Review: Balblair 12, 15, 18, and 25 Years Old

Review: Balblair 12, 15, 18, and 25 Years Old

Previously known for its practice of releasing vintage-dated rather than age-stated whiskies, Highlands whisky distillery Balblair has revamped its portfolio and fallen in line with just about everyone else, refocusing on traditional (and more easily sustainable) age statement products. The new line includes four single malts, replacing all existing Balblair expressions — though the distillery says the whisky hasn’t changed and remains as high in quality as ever.

Bottles have also been revamped: “Inspired by Balblair’s rich past, the packaging for the new collection is reflective of the distillery’s unique and idyllic location. It takes subtle cues from the surrounding landscape: its pure Highland water source and the Pictish ‘Z-rod’ carvings etched on the ancient Clach Biorach standing stone located on the distillery’s doorstep. A larger logo area and new label font has also been incorporated into the design to create greater on-shelf brand visibility.”

We received the full lineup for review. Thoughts follow.

Each bottling is 92 proof.

Balblair 12 Years Old – Matured in American oak ex-bourbon and double-fired American oak casks; this is the only expression in the new range that does not see some time in sherry casks. Balblair’s entry-level offering kicks things off on a high note: Boldly chocolaty on the nose, with lots of caramel and notes of fortune cookies, the whisky segues into very gentle notes of baking spice, fresh-cut barley, and a honeyed element that sweetens up the well-oiled body. There’s more complexity here than you’d think, and as an everyday sipper it acquits itself pretty much perfectly. A- / $70 [BUY IT NOW FROM THE WHISKY EXCHANGE]

Balblair 15 Years Old – Matured initially in American oak ex-bourbon casks, followed by first-fill Spanish oak butts. The sherry influence here is surprisingly bold, the nose showcasing a leathery austerity that pairs nicely with a sedate orange peel note and some sesame oil elements. The palate doubles down: Aggressive notes of leather baseball glove, green oak, and a sharp orange element that spices things up considerably as the finish arrives — a bit on the punchyside and somewhat herbal, with notes of graphite and some asphalt. B+ / $120 [BUY IT NOW FROM THE WHISKY EXCHANGE]

Balblair 18 Years Old – Another American oak-aged whisky, finished in first-fill Spanish oak. As expected, this has a stronger sherry punch than the 15 year old, though the two whiskies share some DNA. The nose sees the wine influence better integrated, making for a nutty, punchy experience with classic notes of oily furniture polish. Richly fruity with ample chocolate notes studded with dried fruits, the whisky is huge with flavor, winding up to a bold, nutty, and soothing finish that clings to its wine elements as it fades out. A- / $210 [BUY IT NOW FROM THE WHISKY EXCHANGE]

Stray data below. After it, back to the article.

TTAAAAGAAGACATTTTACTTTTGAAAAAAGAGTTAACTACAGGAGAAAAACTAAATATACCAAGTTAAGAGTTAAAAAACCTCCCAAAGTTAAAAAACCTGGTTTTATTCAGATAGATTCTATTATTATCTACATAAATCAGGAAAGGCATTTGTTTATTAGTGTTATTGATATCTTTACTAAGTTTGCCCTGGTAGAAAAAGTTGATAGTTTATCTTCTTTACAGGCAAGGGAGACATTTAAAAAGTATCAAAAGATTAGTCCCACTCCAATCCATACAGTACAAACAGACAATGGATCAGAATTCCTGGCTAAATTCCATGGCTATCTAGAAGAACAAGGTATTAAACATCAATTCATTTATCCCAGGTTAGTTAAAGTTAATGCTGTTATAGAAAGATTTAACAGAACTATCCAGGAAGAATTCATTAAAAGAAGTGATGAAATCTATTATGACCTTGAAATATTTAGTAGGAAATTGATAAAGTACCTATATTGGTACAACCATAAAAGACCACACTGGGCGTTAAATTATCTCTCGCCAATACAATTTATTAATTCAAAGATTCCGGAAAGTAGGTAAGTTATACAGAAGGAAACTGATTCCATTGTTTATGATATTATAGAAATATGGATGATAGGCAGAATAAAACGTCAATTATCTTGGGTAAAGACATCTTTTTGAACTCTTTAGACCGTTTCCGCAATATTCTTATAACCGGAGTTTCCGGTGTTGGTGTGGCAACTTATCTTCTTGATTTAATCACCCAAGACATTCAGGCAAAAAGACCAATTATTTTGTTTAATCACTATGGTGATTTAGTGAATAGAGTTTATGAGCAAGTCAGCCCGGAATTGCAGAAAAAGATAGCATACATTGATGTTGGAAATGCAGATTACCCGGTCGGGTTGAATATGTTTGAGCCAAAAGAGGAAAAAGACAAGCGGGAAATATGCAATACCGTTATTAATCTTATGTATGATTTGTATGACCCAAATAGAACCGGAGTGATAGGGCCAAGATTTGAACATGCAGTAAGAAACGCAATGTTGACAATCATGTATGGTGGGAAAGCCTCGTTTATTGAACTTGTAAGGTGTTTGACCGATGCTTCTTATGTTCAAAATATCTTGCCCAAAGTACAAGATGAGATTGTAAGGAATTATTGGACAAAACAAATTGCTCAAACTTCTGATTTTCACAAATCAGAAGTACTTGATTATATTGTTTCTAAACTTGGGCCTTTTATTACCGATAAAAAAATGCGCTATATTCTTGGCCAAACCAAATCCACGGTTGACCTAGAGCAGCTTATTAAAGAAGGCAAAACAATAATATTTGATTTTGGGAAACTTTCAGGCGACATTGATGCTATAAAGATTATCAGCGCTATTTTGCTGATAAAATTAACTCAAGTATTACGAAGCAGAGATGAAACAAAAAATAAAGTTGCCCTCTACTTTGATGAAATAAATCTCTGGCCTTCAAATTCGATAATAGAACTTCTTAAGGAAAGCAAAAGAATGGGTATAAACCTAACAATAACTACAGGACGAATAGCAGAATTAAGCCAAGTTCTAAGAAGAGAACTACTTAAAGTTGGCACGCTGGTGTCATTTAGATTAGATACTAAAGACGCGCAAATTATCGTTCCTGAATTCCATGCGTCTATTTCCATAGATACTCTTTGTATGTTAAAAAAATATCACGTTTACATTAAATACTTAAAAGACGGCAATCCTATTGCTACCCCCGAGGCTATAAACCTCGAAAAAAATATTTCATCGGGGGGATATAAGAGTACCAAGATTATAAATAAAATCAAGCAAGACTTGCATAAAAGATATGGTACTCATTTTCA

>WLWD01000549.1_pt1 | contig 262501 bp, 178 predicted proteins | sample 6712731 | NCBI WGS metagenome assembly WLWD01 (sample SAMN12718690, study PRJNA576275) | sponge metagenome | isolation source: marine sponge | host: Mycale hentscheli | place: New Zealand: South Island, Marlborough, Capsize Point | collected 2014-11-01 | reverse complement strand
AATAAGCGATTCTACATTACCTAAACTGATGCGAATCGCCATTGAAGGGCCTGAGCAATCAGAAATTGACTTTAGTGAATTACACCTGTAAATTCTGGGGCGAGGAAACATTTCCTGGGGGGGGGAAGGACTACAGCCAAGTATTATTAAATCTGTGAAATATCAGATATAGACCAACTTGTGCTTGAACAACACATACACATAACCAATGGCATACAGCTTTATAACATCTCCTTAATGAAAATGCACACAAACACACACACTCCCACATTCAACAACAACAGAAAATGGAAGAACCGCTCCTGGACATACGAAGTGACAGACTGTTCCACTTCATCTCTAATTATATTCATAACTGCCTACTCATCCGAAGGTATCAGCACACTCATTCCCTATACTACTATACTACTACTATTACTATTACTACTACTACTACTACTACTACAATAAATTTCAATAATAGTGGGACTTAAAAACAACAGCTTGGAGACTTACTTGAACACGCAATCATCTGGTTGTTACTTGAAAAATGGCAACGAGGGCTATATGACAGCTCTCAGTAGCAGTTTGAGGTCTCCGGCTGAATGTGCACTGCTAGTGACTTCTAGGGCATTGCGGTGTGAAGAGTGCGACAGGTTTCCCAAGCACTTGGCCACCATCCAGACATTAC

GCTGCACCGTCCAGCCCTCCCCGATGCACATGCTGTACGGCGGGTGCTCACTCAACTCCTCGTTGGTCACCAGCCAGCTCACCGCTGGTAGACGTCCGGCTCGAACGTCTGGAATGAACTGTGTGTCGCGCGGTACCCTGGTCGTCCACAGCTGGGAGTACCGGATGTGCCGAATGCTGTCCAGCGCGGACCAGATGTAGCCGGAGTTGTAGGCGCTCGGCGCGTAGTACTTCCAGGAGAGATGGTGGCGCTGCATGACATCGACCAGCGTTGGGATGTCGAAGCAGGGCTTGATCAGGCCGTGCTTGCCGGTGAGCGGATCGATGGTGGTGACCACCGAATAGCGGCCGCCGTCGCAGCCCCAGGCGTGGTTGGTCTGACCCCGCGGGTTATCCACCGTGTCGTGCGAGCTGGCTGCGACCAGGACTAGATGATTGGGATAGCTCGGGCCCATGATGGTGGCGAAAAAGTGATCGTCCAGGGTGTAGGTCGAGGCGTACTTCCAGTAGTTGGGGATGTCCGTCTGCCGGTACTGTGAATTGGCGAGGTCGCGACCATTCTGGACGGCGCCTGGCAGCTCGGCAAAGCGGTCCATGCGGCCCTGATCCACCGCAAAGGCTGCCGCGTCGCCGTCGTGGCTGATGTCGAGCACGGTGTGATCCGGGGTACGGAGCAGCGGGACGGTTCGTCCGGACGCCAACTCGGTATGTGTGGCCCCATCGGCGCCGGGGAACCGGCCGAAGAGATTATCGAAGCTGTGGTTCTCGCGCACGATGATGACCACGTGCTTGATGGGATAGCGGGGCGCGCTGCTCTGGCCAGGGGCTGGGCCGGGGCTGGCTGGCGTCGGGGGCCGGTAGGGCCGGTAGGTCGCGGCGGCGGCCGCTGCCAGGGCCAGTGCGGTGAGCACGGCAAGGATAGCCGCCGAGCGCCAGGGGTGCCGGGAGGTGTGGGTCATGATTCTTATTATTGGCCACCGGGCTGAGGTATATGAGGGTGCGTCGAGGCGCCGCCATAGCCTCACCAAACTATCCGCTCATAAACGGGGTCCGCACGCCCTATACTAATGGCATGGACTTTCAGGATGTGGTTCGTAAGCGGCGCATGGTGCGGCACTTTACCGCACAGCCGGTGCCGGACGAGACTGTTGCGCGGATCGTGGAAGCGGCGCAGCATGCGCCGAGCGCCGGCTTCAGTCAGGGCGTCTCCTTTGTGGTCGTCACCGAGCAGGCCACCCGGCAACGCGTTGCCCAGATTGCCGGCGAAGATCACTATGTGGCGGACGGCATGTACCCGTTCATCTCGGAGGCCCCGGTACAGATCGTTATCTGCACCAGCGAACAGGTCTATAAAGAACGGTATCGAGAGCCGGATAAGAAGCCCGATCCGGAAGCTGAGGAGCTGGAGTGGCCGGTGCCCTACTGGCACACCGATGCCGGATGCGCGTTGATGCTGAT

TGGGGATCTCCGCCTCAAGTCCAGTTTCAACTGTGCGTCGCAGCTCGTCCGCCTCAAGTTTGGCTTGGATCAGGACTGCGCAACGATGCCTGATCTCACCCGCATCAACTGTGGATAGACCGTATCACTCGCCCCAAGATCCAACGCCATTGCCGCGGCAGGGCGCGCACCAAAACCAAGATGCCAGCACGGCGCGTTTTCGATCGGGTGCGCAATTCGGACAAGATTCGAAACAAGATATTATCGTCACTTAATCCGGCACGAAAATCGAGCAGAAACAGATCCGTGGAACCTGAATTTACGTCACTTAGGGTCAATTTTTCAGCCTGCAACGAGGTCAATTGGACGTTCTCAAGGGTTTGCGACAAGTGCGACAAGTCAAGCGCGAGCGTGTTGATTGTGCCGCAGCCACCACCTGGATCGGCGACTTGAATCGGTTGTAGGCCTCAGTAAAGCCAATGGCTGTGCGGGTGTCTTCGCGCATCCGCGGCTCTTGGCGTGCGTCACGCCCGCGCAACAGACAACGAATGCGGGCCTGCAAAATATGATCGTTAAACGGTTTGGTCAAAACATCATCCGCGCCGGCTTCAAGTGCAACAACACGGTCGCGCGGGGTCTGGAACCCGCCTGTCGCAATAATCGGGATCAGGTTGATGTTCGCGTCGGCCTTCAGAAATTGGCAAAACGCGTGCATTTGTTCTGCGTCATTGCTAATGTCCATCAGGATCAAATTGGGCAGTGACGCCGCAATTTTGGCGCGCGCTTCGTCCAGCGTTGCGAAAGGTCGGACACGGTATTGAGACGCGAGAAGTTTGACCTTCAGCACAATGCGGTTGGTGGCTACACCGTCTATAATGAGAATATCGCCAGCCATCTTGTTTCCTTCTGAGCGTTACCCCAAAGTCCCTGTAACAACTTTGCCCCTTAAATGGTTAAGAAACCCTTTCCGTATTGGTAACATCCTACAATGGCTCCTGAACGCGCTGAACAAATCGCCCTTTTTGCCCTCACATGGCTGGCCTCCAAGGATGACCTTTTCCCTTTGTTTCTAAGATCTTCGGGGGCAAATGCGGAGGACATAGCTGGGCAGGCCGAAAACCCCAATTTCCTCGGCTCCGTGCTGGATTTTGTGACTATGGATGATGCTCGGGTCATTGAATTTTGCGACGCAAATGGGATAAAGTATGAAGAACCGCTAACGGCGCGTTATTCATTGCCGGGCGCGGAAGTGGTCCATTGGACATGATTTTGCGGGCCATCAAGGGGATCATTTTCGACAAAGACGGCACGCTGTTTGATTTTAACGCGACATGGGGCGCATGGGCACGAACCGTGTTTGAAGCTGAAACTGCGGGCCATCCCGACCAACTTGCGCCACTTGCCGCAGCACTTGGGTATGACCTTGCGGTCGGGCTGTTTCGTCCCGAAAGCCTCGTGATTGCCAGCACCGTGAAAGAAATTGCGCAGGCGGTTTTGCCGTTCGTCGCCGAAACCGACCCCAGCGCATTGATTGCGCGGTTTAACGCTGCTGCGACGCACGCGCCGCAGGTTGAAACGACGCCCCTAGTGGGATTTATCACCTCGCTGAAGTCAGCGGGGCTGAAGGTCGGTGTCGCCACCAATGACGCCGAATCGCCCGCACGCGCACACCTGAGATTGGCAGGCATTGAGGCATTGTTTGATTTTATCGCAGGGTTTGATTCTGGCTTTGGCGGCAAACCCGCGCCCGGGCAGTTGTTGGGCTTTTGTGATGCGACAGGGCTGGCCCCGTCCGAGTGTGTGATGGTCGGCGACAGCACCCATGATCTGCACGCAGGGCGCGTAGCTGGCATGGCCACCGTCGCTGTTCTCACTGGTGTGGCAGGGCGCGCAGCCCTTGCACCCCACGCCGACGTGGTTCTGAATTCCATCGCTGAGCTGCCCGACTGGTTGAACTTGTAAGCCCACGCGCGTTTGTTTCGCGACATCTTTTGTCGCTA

Balblair 25 Years Old – The main event is matured initially in American oak ex-bourbon casks then finished in Oloroso sherry Spanish oak. It’s a powerhouse on the nose, with notes of menthol, saddle leather, tobacco leaf, and cigar box all in slurry. A gentle smokiness perks up, complementing the heavy wood notes, giving the dram an (appropriately) austere construction. On the palate, the whisky never disappoints, offering (again) a bold chocolate note, and a surprising amount of fresh fruit. It’s filled with citrus, plums, dates, and cherries, sliding gently into more austere elements of oiled cedar, almonds, and mint tea. It’s a delight through and through, and tough to put down. A / $700 [BUY IT NOW FROM THE WHISKY EXCHANGE]

Balblair 12 Years Old




Christopher Null is the founder and editor in chief of Drinkhacker. A veteran writer and journalist, he also operates Null Media, a bespoke content creation company.

1 Comment

  1. kallaskander on January 28, 2021 at 7:40 am

    Hi there,

    I do not know about prices wher you live but it seems to me they are that they are way to high – the same as her in Germany.
    Too many companies can’t resist to rise prices when relaunching their whiskies.
    Ot the other way round the relaunch ist the opportunity for a price hike.

    More than $200 for a 18 yo ist just crazy. The rest is not better.

    I always like the Balblair malts since my first bottle of Elements bought in duty free or travel retail as they now call it. But no longer, not for that kind of money.


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